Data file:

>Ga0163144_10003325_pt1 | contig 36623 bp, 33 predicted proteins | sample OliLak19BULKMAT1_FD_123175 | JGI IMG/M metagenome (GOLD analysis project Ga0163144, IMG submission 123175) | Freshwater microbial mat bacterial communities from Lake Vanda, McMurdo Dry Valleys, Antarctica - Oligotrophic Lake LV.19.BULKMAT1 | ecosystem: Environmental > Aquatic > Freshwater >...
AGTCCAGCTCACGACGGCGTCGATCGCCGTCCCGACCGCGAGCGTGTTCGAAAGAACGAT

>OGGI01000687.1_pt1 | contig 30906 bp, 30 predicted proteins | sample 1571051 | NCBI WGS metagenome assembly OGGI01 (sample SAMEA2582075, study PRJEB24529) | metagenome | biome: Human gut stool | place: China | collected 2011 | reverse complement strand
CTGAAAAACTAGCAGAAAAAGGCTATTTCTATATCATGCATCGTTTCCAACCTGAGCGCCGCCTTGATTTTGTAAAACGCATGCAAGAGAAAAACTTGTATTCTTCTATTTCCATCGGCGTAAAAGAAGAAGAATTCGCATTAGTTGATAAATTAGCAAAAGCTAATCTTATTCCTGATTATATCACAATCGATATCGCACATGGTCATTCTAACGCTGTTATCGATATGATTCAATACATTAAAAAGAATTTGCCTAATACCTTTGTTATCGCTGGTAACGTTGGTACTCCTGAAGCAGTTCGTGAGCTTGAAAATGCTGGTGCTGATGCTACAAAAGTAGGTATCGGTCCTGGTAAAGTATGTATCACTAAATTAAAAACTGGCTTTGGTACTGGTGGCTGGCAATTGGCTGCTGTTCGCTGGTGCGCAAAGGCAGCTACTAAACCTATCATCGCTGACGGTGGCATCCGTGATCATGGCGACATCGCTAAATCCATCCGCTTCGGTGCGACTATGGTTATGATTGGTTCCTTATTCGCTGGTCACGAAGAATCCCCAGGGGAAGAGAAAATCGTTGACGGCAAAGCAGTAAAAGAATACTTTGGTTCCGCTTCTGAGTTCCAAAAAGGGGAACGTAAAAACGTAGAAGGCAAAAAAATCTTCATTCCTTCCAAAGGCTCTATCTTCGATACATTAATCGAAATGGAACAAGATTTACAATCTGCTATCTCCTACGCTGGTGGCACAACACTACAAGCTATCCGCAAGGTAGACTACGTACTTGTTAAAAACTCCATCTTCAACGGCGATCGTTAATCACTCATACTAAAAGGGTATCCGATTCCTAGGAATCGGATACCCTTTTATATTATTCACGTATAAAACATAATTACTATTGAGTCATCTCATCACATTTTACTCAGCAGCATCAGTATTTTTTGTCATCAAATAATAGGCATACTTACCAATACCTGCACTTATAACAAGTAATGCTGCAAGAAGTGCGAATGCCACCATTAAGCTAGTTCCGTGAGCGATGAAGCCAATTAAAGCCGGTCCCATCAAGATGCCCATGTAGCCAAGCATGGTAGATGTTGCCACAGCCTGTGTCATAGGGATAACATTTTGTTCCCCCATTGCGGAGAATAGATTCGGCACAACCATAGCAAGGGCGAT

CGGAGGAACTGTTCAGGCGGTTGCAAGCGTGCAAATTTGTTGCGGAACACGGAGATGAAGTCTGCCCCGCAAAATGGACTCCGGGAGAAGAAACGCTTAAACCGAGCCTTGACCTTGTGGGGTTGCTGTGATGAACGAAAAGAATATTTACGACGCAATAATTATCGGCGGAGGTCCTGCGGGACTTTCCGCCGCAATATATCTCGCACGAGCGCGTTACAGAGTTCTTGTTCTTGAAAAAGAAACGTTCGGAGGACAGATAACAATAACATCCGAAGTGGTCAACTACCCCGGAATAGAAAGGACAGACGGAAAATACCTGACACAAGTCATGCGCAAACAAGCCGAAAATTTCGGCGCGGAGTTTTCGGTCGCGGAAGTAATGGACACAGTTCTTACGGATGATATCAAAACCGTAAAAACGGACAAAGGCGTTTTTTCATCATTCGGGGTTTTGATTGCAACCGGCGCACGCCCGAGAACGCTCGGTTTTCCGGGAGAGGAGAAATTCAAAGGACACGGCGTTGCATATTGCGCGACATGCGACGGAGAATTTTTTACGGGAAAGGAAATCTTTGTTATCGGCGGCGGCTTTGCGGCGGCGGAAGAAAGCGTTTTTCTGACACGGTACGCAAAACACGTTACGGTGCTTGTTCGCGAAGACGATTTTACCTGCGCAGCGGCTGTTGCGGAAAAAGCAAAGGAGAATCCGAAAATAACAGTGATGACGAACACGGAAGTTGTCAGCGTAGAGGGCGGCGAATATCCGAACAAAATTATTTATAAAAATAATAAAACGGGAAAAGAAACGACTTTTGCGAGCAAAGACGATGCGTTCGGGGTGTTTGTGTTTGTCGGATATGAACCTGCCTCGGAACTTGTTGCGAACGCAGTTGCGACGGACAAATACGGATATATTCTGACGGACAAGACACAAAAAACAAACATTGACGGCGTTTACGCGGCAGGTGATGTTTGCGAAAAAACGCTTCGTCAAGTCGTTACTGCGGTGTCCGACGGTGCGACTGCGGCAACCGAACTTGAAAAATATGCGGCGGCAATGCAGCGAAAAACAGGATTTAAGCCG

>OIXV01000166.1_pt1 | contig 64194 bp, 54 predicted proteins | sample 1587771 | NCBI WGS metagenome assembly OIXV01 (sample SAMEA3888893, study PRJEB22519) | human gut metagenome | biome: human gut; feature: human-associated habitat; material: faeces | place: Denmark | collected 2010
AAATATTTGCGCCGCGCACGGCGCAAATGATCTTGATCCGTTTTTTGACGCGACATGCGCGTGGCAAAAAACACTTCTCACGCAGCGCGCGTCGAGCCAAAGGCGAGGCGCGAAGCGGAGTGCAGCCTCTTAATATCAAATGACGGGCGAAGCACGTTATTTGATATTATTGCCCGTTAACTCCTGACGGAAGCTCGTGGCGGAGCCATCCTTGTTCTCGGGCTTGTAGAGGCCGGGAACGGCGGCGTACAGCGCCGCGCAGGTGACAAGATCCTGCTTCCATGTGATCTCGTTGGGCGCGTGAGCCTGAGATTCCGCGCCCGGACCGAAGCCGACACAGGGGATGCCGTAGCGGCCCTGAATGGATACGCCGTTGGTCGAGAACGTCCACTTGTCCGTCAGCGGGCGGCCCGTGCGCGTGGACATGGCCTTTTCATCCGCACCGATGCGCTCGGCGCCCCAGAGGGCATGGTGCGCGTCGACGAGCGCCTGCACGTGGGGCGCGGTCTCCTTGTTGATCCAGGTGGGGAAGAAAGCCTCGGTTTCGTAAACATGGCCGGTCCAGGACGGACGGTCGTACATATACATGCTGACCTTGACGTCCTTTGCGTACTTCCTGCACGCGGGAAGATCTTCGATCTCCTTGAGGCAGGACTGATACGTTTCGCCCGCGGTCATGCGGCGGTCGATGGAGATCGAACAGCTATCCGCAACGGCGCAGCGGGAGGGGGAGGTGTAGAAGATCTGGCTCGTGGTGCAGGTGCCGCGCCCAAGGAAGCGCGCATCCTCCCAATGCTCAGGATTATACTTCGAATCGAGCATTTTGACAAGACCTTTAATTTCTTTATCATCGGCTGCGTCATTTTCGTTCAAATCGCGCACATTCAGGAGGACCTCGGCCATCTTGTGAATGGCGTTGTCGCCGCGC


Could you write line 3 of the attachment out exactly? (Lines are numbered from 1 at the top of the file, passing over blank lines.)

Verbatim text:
>OGGI01000687.1_pt1 | contig 30906 bp, 30 predicted proteins | sample 1571051 | NCBI WGS metagenome assembly OGGI01 (sample SAMEA2582075, study PRJEB24529) | metagenome | biome: Human gut stool | place: China | collected 2011 | reverse complement strand